3. Forgive an ignorant interloper into the field….but a) while the percentages are low, we do have examples in the very early period of lordly women, not many grant, but they did exist and b) there’s a rather significant set of events in the 11th and 12th centuries that rather opened up society a bit to “lordly women”: the Crusades. With the Lord of the Manor so to speak off in the Holy Land for years, or being held for ransom, or dead, someone had to step into the vacuum. At least so it seems to this unhistorian.


  4. Thanks for all your comments: a few brief and belated replies.

    Bavardess – Kim is citing the work of Joan Cadden on medical views of sexual difference in the central Middle Ages. Unfortunately Cadden only starts from the C11 with Constantine the African and the Salerno school, and I don’t think that anyone’s looked at what medical texts were floating around in the Carolingian period. The other problem is that if the ‘one-sex’ view is the medically dominant one, does this necessarily mean this was widely known and widely believed? For the early modern period Anthony Fletcher has got decent evidence for this view (that biological sex was a matter of degree rather than an absolute binary) as circulating in popular ‘medical’ texts (almanacs and the like). But I don’t know if there’s evidence for your average C12 nobleman having heard that stuff.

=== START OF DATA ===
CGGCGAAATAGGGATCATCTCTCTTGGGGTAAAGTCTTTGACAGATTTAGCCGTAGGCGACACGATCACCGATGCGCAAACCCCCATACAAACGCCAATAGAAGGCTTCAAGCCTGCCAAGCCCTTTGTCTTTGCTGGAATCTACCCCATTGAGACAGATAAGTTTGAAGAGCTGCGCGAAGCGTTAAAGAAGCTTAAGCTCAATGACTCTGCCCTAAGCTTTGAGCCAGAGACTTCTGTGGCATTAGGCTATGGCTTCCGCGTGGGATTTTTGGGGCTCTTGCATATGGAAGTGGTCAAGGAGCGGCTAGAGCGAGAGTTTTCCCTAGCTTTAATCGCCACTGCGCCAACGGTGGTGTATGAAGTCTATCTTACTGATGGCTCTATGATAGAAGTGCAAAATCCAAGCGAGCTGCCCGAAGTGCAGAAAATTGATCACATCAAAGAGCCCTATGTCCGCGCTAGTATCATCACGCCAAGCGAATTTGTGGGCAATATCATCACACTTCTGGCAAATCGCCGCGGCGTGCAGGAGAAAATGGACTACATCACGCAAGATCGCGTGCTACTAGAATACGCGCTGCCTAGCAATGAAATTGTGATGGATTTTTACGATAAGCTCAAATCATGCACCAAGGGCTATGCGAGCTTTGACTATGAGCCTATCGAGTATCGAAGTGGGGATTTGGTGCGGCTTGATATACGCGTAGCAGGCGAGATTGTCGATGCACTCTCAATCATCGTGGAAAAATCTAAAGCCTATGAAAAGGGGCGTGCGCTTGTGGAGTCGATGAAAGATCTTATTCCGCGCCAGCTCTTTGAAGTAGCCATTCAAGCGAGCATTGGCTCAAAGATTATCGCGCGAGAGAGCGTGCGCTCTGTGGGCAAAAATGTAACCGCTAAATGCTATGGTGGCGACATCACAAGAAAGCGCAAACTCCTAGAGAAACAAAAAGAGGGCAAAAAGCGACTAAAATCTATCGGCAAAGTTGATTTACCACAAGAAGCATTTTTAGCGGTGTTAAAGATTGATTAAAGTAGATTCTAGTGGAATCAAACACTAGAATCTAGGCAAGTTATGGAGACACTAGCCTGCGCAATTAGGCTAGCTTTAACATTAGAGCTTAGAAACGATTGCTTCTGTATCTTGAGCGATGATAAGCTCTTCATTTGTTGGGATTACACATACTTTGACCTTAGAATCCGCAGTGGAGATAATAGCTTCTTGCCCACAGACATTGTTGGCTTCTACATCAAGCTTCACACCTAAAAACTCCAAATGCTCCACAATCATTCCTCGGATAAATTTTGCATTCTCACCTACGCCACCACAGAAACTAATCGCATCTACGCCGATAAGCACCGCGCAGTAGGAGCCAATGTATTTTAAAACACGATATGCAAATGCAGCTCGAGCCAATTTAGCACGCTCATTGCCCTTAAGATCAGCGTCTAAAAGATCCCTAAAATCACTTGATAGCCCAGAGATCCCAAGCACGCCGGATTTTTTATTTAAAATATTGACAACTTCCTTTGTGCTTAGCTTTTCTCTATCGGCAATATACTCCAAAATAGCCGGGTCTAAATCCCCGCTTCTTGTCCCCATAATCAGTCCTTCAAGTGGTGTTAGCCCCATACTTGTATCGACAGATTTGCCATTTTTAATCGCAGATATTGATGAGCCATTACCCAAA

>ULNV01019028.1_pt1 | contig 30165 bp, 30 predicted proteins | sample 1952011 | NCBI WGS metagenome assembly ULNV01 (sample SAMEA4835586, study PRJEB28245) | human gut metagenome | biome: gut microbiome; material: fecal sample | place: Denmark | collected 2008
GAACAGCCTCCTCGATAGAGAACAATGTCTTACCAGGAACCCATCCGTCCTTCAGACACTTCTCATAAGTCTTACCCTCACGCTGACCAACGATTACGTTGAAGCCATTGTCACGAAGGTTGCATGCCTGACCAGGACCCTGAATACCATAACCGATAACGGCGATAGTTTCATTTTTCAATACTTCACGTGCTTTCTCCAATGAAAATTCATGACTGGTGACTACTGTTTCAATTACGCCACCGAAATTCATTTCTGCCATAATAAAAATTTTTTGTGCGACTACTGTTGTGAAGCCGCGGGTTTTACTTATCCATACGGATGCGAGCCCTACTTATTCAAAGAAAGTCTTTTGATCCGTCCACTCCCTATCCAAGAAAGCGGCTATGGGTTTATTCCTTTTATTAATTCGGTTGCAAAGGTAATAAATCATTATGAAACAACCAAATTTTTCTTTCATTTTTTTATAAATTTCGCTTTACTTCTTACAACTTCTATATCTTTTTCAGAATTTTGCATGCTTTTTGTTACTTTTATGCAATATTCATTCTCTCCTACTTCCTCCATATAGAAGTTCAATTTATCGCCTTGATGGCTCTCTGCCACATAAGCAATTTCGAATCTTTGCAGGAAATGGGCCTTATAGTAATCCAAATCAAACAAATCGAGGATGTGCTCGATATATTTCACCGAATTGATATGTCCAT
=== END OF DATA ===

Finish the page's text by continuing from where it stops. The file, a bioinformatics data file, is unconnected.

And even if they heard the theory, would they believe it? If you look at the recent example of the South African athlete Caster Semenya, for example, a lot of online articles with earnest discussions about the possible kind of intersex conditions are followed by comments from readers saying that they should just check whether or not the athlete has a penis and the like. The idea of a simple difference does go very deep.

    Aquablanca – in the Carolingian period the rhetoric around countships (and lesser offices) is very much that they are appointed, even if in practice they are often inherited (or at least chosen by the ruler from a very small circle of families). So I think one of the reasons women couldn’t be allowed to be counts because it would reveal Carolingian ‘public’ rule to be the facade it was. Thanks for the reference to Louise Wilkinson’s work, BTW, I knew female sheriffs had been found, but I didn’t know if the details had been published.